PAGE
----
“Facing the Past: Nine­teenth Century Portraits from the Collection of the Pennsyl­vania Academy of the Fine Arts” is divided into three segments: artists’ conceptions of themselves and their fellow artists; portraits of men and their professions; and images of women, marriage and the family. Additional artists fea­tured in the show include Benjamin West (Self Portrait), John Neagle (Matilda Washing­ton Dawson, Pat Lyon at the Forge, The Studious Artist), Jacob Eicholtz (Mrs. Victor Rene Value, Her Daughter Victoria Matilda, and her Stepson Jesse Rene), Henry Inman (Self Por­trait, Thomas Sully), Peter Frederick Rothermel (The Virtuoso), James Lambdin (Self Portrait), John Singer Sargent (Mr. and Mrs. John White Field), Robert Vonnoh (Companion of the Studio), William Merritt Chase (Portrait of Mrs. C.), and Samuel Bell Waugh (Cope Brothers). The exhibition also features portrait miniatures by James Peale, Anna Claypoole Peale, and Joseph Wood, in addition to Civil War daguerre­otypes and late nineteenth century portrait medallions.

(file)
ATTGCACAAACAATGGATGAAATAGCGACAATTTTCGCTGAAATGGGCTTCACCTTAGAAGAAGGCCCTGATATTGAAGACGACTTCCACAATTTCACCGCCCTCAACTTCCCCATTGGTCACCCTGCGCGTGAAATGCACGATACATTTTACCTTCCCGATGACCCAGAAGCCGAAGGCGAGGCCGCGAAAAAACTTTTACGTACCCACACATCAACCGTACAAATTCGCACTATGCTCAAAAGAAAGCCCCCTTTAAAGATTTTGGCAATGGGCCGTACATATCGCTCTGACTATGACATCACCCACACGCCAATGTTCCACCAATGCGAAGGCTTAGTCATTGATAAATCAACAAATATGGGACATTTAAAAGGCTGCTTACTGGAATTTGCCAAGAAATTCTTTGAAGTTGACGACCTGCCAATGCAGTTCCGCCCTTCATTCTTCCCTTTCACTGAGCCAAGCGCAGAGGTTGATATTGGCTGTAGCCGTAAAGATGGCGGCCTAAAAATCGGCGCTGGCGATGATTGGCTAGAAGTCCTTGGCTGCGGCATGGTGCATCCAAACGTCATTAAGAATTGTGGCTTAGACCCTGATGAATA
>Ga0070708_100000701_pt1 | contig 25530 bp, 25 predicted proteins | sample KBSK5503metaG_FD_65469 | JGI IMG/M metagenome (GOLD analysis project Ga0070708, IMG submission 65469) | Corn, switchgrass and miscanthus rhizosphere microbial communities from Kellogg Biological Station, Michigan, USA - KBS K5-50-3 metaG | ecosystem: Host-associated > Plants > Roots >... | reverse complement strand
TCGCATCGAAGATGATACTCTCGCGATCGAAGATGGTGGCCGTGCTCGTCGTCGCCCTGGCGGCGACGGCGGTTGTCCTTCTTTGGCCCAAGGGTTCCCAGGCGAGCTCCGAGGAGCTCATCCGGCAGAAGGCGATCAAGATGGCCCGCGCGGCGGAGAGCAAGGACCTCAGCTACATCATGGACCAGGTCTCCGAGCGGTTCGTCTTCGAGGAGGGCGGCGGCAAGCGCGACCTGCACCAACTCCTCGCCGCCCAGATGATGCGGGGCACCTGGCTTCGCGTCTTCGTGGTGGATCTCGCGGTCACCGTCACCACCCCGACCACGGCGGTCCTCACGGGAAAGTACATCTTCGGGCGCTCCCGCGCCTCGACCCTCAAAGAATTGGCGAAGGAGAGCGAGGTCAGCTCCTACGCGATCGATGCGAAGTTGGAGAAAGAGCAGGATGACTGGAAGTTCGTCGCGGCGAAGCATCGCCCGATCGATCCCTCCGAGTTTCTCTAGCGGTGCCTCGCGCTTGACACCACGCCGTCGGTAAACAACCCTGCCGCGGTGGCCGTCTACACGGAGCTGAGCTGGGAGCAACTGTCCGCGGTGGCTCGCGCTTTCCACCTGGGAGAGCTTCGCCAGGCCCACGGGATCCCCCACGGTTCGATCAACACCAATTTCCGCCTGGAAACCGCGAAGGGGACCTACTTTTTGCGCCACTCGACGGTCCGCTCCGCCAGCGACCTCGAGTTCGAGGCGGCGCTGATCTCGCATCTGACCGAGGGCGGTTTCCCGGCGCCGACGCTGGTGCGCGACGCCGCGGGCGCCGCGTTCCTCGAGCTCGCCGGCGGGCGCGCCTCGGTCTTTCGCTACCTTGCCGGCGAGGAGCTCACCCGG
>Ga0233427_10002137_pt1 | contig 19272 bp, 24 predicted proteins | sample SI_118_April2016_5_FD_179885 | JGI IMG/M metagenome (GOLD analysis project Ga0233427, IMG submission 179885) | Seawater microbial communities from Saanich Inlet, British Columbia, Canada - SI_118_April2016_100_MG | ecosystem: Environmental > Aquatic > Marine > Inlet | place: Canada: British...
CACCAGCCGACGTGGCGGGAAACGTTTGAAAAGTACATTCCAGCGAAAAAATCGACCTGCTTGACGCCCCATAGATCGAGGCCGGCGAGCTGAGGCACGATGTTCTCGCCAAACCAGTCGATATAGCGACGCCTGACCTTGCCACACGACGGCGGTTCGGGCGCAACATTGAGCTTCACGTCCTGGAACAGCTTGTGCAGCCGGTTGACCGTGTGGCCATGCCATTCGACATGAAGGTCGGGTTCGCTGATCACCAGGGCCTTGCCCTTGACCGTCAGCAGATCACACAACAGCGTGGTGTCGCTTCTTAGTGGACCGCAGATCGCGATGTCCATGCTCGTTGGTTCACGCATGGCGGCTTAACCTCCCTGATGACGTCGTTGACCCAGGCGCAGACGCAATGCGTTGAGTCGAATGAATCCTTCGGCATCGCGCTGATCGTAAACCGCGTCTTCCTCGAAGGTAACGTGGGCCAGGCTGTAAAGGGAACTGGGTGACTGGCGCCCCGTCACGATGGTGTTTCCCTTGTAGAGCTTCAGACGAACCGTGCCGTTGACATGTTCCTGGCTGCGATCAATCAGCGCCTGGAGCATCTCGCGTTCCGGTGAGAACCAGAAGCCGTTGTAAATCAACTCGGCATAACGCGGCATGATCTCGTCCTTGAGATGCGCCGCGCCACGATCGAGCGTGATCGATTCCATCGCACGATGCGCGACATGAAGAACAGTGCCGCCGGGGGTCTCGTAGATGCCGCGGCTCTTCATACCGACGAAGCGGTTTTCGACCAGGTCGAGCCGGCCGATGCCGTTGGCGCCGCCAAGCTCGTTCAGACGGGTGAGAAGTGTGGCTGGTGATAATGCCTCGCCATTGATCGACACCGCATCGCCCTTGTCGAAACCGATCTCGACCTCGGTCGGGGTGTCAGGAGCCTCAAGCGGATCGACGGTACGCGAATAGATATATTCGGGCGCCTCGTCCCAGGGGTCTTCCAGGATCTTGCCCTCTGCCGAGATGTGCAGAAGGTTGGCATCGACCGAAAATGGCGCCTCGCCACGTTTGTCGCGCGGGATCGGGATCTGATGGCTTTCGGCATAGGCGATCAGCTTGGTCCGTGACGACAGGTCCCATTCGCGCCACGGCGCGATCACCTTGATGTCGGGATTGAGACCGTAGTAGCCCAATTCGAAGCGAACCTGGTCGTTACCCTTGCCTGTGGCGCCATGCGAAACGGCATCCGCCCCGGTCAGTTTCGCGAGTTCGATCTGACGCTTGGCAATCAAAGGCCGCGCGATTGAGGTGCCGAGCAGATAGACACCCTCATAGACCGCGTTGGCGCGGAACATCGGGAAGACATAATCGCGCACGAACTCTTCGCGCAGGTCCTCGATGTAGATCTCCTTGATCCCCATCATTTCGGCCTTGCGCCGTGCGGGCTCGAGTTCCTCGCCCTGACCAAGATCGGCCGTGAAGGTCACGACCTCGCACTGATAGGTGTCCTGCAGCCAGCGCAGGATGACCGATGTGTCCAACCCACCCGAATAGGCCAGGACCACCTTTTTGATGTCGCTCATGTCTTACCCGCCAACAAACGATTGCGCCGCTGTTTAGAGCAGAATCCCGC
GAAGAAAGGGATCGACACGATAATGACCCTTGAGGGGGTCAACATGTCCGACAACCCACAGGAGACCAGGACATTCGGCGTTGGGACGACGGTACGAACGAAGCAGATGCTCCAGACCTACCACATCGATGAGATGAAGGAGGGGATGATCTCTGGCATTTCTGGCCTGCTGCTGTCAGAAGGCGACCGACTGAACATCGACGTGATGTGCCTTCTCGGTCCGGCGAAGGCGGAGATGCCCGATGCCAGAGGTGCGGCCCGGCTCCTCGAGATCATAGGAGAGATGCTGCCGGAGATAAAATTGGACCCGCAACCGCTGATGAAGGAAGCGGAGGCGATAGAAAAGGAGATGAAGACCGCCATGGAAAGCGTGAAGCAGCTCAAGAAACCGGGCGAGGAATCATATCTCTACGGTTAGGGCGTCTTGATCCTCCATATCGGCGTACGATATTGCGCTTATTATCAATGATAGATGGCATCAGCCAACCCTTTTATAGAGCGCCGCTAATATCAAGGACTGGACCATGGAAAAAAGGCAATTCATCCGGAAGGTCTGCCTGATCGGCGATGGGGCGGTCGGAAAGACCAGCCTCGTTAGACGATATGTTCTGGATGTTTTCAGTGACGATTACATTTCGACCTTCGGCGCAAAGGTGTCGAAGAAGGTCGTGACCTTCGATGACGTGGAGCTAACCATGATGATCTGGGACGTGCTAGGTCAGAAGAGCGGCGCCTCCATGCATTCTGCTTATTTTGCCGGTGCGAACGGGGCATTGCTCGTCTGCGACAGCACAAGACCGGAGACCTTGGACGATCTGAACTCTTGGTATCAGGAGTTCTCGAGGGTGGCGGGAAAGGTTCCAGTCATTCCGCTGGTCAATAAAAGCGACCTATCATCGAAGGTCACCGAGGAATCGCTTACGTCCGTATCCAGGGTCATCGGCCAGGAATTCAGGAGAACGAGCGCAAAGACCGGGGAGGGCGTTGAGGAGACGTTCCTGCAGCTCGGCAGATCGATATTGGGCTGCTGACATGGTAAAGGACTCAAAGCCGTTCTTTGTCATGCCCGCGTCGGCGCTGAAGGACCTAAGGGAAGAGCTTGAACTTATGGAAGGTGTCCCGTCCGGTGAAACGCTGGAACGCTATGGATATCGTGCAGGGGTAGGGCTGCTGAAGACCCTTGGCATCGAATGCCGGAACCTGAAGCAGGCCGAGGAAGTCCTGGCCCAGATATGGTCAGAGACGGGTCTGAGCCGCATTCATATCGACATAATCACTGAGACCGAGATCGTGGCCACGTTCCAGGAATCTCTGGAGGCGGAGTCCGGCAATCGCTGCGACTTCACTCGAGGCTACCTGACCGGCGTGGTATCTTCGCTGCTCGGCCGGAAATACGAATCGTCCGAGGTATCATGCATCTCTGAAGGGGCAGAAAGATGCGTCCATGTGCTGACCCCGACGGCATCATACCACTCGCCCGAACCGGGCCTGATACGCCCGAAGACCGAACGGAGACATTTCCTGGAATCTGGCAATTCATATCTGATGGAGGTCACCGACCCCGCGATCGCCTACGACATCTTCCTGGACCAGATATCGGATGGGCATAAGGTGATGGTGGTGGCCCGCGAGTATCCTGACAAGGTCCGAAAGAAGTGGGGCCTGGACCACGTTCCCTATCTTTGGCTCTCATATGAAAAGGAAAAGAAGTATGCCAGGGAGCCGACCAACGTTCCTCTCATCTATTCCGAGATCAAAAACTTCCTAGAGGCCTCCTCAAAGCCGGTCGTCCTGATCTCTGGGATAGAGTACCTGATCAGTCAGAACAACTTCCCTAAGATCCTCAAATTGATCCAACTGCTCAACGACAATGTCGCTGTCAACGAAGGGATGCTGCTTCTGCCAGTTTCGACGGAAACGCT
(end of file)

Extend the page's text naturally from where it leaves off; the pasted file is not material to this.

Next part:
To complement “Facing the Past,” the Pennsylvania Acad­emy is sponsoring art history lectures, gallery demonstra­tions, films, and family pro­grams. An exhibition of twentieth century portraits, also drown from the Acad­emy’s collection, runs concur­rently with this show. Included in this exhibition are Arthur B. Carles’ An Actress as Cleopatra (1914), James Orms­bee Chapin’s George Marvin and His Daughter Edith (1926), Violet Oakley’s Self Portrait: The Artist in Mourning for Her Fa­ther (circa 1900), and Self Por­trait (1917-1922) by John Sloan, among others.

Organized by the Pennsyl­vania Academy of the Fine Arts, “Facing the Past” will travel to six museums throughout the country. It is the third and final exhibition in a series designed to feature the strength and depth of the institution’s permanent collec­tion and to highlight its impact on American art history.

The Pennsylvania Academy of the Fine Arts, founded in 1805, is the nation’s oldest art museum and art school. Visit­ing hours are Tuesday through Saturday, 10 A.M. to 5 P.M.; and Sunday, 11 A.M. to 5 P.M. There is a charge for admission.